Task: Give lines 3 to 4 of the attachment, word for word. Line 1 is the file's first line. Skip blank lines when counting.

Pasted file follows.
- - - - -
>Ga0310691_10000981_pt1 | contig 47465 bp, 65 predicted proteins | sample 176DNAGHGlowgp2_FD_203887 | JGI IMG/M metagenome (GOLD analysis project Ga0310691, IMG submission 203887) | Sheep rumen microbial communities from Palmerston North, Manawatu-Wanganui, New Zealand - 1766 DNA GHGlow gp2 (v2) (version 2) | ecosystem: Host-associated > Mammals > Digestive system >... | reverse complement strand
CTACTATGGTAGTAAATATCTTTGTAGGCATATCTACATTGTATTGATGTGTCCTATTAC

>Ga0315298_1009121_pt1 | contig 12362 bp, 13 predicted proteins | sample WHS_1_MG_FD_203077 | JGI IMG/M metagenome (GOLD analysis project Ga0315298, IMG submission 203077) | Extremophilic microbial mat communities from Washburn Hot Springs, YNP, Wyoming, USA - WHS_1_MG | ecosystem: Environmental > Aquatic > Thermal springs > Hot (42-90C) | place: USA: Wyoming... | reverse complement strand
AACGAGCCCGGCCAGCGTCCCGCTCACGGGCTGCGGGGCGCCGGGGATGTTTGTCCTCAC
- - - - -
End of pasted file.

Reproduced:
>Ga0315298_1009121_pt1 | contig 12362 bp, 13 predicted proteins | sample WHS_1_MG_FD_203077 | JGI IMG/M metagenome (GOLD analysis project Ga0315298, IMG submission 203077) | Extremophilic microbial mat communities from Washburn Hot Springs, YNP, Wyoming, USA - WHS_1_MG | ecosystem: Environmental > Aquatic > Thermal springs > Hot (42-90C) | place: USA: Wyoming... | reverse complement strand
AACGAGCCCGGCCAGCGTCCCGCTCACGGGCTGCGGGGCGCCGGGGATGTTTGTCCTCAC